Creativity, Recovery, and Imposter Syndrome31st January 2019 • No comments
Hello from the polar vortex, it’s been a while. Most of you who have subscribed for a long time and supported me/Thirty Roses know the backstory behind it. For those who don’t here’s a somewhat short recap: I’ve always loved the music industry, since I was a little kid. In the early 2000s I worked on marketing campaigns for Zero 7, Maroon 5, Telepopmusik, Gorillaz, and others. Then life happened and I just sort of… stopped.
A couple of years after my fiancé died, once the fog began to lift a little, I knew I had to do something to get a break from grieving. I enrolled in an online music business class so I’d have something to think about apart from death and loss, and from that moment on my career catapulted.
I began writing columns for respected industry web sites, my own website (Thirty Roses) became a popular resource for musicians, I began a managing one of my favorite bands, became a Grammy member, and all kinds of wonderful things . There was no plan, it all just happened.
My career evolved and I went from writing articles to being interviewed and essentially becoming a virtual assistant and jill-of-all-trades for musicians and other creatives, helping them with the aspects of their careers which they couldn’t handle on their own.
In the summer 2016 a dear friend and tremendously talented woman hired me to help with her Grammy campaign. She was wonderful and I was so thankful she entrusted me with her story, but Grammy campaigning showed me an ugly side of the industry and many friends and colleagues which I’d been able to insulate myself from in my little corner of the world.
Upon returning from New York for last year’s Grammy awards I found out I had a large mass in one of my breasts. It was a non-cancerous mass but it was full of atypical cells, thus increasing my risk for cancer tremendously. I underwent surgery for removal and reconstruction but the recovery was more than I had bargained for.
After the Grammys derailing me somewhat, then coming home to a health issue, I did little with Thirty Roses last year. No writing, no new clients, no more daily updates on the happenings in the industry I loved so much. I worked with a few podcasters sporadically but not with the regularity to which I’d grown accustomed.
When the Grammy nominations were announced in December of 2017 I had a tinge of excitement for the first time in a long time. I like several of the nominees this year and a beloved friend got a nomination (Go, Lucy!). I’ll be heading to Los Angeles for the awards next week and am excited to share the experience with my boyfriend as it’s new for him.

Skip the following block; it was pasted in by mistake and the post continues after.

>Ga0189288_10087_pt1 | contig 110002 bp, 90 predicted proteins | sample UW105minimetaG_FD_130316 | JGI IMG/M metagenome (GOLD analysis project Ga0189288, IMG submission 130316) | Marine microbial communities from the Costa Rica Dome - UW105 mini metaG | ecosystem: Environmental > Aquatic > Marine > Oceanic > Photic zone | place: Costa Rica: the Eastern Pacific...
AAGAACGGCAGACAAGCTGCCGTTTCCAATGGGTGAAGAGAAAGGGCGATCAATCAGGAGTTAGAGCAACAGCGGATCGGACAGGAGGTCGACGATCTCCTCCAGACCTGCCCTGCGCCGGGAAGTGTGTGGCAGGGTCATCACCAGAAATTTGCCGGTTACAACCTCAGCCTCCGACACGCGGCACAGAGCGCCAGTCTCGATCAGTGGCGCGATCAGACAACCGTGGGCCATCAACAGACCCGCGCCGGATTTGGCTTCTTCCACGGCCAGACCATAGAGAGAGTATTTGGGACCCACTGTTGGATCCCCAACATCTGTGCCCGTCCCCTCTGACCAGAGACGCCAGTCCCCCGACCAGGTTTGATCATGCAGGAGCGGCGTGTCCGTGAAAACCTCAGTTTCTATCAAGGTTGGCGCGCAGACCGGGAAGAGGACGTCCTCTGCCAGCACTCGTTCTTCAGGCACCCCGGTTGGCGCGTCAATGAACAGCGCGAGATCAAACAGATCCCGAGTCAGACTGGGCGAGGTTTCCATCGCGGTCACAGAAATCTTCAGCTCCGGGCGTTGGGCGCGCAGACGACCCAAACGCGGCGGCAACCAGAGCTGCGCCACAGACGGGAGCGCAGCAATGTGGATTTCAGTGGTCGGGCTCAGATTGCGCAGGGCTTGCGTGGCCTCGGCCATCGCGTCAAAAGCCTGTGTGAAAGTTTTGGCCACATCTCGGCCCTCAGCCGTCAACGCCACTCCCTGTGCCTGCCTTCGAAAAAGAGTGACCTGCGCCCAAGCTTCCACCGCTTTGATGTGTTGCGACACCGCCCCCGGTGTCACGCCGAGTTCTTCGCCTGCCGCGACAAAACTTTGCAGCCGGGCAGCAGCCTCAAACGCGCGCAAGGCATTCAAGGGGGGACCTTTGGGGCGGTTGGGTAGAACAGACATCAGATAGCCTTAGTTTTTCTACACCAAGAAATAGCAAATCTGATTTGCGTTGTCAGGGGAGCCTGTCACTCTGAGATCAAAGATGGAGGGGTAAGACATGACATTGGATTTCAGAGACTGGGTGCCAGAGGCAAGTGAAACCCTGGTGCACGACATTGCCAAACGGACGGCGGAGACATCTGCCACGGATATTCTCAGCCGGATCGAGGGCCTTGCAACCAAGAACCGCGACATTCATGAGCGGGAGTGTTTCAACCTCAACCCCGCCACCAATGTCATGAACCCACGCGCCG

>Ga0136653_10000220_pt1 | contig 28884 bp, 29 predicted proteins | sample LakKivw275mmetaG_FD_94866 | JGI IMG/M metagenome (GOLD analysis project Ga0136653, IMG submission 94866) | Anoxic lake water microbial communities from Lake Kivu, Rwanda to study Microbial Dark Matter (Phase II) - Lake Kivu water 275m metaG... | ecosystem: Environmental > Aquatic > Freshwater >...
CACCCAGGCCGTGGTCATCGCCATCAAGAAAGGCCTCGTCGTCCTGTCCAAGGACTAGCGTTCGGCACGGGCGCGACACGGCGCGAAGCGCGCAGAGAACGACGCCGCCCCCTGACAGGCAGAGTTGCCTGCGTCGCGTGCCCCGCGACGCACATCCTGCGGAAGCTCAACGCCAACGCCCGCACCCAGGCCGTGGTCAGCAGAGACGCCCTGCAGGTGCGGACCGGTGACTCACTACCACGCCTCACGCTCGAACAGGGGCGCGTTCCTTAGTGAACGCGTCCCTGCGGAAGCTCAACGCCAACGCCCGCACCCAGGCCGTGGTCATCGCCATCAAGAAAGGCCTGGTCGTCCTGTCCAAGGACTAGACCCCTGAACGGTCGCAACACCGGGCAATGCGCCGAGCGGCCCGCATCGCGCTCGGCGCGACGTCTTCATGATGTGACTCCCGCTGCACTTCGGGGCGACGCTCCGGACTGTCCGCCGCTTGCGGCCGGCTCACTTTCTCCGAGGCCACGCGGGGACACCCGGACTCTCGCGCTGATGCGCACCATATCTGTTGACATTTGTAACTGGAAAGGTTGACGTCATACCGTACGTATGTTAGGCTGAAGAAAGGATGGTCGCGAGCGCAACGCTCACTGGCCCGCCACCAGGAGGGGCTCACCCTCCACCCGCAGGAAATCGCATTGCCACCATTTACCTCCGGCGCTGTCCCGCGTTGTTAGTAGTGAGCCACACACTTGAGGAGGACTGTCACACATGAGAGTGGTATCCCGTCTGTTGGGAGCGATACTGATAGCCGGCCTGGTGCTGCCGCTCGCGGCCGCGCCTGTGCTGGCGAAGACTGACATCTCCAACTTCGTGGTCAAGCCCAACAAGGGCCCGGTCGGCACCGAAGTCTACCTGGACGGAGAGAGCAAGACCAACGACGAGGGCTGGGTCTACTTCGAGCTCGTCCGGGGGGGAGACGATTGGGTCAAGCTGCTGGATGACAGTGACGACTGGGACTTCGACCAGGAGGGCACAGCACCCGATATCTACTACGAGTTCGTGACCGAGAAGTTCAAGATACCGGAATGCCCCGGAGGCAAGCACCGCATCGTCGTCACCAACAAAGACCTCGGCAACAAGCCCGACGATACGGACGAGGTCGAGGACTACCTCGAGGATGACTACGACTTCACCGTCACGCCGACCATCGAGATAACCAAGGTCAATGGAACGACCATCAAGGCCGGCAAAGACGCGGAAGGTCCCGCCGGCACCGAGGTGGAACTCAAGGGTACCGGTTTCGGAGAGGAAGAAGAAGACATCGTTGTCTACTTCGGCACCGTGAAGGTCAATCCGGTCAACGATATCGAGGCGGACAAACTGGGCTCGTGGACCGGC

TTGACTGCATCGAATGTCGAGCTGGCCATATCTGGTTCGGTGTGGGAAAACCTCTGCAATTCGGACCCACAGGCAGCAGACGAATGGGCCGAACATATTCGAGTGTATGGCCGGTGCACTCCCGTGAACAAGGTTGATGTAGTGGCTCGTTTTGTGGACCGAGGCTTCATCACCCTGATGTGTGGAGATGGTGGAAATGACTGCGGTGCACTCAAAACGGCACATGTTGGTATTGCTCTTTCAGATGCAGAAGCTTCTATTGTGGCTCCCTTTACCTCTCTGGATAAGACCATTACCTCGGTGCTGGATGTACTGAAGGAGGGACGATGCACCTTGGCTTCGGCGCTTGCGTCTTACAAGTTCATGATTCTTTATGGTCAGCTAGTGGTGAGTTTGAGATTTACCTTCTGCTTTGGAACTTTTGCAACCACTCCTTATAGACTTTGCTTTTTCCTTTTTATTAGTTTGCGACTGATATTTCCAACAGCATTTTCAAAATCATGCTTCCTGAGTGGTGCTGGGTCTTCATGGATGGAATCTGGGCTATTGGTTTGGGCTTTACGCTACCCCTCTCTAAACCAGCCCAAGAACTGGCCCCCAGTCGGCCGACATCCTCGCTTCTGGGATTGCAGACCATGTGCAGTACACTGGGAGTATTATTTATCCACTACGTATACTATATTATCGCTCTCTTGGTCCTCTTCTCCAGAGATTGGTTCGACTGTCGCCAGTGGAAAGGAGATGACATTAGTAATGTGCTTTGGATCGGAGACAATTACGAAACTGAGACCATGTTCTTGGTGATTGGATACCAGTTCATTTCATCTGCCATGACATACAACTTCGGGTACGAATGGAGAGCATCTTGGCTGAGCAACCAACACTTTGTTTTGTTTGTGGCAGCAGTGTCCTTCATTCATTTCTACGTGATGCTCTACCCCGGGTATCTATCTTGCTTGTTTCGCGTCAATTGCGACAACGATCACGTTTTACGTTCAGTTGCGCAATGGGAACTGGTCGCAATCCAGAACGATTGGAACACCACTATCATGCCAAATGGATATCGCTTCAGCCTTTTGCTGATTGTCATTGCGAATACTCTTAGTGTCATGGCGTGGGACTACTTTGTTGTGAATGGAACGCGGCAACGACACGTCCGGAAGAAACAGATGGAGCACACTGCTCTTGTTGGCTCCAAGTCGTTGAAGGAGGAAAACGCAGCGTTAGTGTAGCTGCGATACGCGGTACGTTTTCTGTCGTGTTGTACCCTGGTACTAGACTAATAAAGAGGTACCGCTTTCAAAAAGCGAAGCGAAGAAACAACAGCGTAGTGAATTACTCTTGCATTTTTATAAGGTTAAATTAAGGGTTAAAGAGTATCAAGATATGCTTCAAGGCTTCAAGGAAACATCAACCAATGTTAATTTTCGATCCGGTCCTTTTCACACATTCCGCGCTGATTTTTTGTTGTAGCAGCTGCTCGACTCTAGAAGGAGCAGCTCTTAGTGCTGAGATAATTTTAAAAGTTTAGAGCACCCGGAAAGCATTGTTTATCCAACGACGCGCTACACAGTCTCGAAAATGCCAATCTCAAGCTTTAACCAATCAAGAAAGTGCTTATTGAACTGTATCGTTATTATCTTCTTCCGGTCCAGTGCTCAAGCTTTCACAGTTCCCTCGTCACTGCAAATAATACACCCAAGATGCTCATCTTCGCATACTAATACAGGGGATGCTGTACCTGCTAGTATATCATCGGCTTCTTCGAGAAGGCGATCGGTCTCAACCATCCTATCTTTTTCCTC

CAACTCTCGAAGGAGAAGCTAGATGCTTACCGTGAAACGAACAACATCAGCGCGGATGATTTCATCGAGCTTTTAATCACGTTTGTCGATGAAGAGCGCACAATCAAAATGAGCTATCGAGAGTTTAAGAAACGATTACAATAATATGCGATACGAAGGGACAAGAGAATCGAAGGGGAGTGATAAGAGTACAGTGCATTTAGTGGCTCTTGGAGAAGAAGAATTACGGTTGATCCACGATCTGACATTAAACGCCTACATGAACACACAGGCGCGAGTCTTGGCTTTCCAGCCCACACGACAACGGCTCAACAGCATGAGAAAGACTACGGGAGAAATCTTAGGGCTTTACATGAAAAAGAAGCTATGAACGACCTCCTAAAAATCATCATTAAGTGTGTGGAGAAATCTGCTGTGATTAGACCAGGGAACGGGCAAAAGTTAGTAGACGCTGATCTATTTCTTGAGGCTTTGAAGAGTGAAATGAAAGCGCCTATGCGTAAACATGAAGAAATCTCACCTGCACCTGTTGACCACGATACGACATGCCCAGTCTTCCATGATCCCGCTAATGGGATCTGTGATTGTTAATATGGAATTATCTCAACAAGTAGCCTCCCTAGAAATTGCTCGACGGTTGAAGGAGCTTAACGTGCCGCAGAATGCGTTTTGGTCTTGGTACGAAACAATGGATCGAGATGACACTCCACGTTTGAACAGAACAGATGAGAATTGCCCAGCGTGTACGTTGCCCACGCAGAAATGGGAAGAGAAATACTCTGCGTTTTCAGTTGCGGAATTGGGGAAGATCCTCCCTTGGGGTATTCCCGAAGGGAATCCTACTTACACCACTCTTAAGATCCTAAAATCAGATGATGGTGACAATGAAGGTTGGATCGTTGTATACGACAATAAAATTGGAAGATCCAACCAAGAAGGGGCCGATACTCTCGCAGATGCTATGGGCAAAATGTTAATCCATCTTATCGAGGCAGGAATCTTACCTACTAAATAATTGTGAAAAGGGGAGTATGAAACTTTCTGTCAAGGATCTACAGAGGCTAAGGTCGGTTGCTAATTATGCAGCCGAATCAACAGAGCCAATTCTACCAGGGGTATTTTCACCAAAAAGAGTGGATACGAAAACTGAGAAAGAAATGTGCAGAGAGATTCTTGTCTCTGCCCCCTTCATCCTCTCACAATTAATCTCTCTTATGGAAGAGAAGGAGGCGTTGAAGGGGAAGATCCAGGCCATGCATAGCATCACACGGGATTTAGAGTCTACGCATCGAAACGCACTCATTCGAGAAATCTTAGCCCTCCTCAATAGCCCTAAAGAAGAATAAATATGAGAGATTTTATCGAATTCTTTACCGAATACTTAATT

Lately I’ve been wondering in what direction to next take my career. Ultimately I love helping artists and assisting on their journey in some small way but, in a somewhat contradictory twist, I don’t particularly care for running my business as a business. As much as I recognize the importance of this, I’ve struggled with monetizing something I started out of passion and, frankly, desperation. Thirty Roses truly saved me and helped pull me out of the worst period in my life and I always feel somewhat conflicted about it being a “business”.
Last night I got an email notification that someone had scheduled a Calendly appointment with me. I knew who it was immediately as she and I were in the same ‘championing for indie artist’, circles and thought maybe I was misreading a mailing list newsletter so I sort of put it out of my brain. This morning I had a missed call from her and quickly recalled the Calendly notification. I immediately replied to her, apologizing for having missed our call, and asked generally what she’d like to talk about. It turns out she’d like to invite me to be a speaker at an upcoming summit she’s hosting with prominent music industry leaders to advise on what role a virtual assistant can play in helping indie artists manage their careers.
In all honesty, it sort of sent me reeling. I’ve felt so distanced from this world and, even when I was in the thick of it, struggled greatly with imposter syndrome, never quite feeling like I was worthy of being in the company of the people I was privileged to call colleagues and peers.
Some years ago, I was lucky enough invited to a gathering of great and good people: artists and scientists, writers and discoverers of things. And I felt that at any moment they would realise that I didn’t qualify to be there, among these people who had really done things.On my second or third night there, I was standing at the back of the hall, while a musical entertainment happened, and I started talking to a very nice, polite, elderly gentleman about several things, including our shared first name. And then he pointed to the hall of people, and said words to the effect of, “I just look at all these people, and I think, what the heck am I doing here? They’ve made amazing things. I just went where I was sent.”
And I said, “Yes. But you were the first man on the moon. I think that counts for something.”And I felt a bit better. Because if Neil Armstrong felt like an imposter, maybe everyone did. Maybe there weren’t any grown-ups, only people who had worked hard and also got lucky and were slightly out of their depth, all of us doing the best job we could, which is all we can really hope for.
As has happened to me several times in the past, life has taken me out of the music industry and the universe draws me back in. Somehow I always find my way back to music and those who make it, which isn’t something I take lightly.
In summation, I wanted to let you know I’m still around and finding my way back. As always, thanks for being you. More than anything, thanks for remembering me.